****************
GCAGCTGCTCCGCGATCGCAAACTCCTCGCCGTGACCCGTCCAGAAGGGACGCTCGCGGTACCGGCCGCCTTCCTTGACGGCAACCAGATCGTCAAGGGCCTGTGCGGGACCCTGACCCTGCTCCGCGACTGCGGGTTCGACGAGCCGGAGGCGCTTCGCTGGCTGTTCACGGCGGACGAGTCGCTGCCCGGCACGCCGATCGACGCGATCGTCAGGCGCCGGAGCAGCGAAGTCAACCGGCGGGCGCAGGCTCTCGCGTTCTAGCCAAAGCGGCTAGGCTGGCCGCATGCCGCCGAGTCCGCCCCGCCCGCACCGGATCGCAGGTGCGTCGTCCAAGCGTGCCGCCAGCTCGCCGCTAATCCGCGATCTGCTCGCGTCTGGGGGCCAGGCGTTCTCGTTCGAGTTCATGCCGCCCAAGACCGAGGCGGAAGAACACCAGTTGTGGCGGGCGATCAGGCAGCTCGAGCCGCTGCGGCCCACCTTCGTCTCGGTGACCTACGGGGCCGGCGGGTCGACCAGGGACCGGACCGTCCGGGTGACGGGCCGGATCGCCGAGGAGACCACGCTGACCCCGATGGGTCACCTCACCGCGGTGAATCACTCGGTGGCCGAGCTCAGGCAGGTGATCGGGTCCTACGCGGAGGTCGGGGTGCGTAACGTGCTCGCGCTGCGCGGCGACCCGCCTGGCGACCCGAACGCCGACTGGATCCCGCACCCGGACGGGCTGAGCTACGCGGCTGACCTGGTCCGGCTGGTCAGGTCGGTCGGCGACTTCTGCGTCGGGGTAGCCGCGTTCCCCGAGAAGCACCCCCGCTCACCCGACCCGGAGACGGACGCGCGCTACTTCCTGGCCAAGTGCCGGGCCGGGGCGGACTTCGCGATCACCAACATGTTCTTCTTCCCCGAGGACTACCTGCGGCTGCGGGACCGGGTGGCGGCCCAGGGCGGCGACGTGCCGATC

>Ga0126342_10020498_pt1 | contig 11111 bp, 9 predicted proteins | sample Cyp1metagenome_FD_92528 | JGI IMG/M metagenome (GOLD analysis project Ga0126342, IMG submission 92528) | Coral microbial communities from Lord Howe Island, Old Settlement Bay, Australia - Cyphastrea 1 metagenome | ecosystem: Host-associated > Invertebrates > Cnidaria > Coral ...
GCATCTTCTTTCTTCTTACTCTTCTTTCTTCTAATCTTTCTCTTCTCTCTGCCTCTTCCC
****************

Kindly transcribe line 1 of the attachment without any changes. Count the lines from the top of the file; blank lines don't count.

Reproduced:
GCAGCTGCTCCGCGATCGCAAACTCCTCGCCGTGACCCGTCCAGAAGGGACGCTCGCGGTACCGGCCGCCTTCCTTGACGGCAACCAGATCGTCAAGGGCCTGTGCGGGACCCTGACCCTGCTCCGCGACTGCGGGTTCGACGAGCCGGAGGCGCTTCGCTGGCTGTTCACGGCGGACGAGTCGCTGCCCGGCACGCCGATCGACGCGATCGTCAGGCGCCGGAGCAGCGAAGTCAACCGGCGGGCGCAGGCTCTCGCGTTCTAGCCAAAGCGGCTAGGCTGGCCGCATGCCGCCGAGTCCGCCCCGCCCGCACCGGATCGCAGGTGCGTCGTCCAAGCGTGCCGCCAGCTCGCCGCTAATCCGCGATCTGCTCGCGTCTGGGGGCCAGGCGTTCTCGTTCGAGTTCATGCCGCCCAAGACCGAGGCGGAAGAACACCAGTTGTGGCGGGCGATCAGGCAGCTCGAGCCGCTGCGGCCCACCTTCGTCTCGGTGACCTACGGGGCCGGCGGGTCGACCAGGGACCGGACCGTCCGGGTGACGGGCCGGATCGCCGAGGAGACCACGCTGACCCCGATGGGTCACCTCACCGCGGTGAATCACTCGGTGGCCGAGCTCAGGCAGGTGATCGGGTCCTACGCGGAGGTCGGGGTGCGTAACGTGCTCGCGCTGCGCGGCGACCCGCCTGGCGACCCGAACGCCGACTGGATCCCGCACCCGGACGGGCTGAGCTACGCGGCTGACCTGGTCCGGCTGGTCAGGTCGGTCGGCGACTTCTGCGTCGGGGTAGCCGCGTTCCCCGAGAAGCACCCCCGCTCACCCGACCCGGAGACGGACGCGCGCTACTTCCTGGCCAAGTGCCGGGCCGGGGCGGACTTCGCGATCACCAACATGTTCTTCTTCCCCGAGGACTACCTGCGGCTGCGGGACCGGGTGGCGGCCCAGGGCGGCGACGTGCCGATC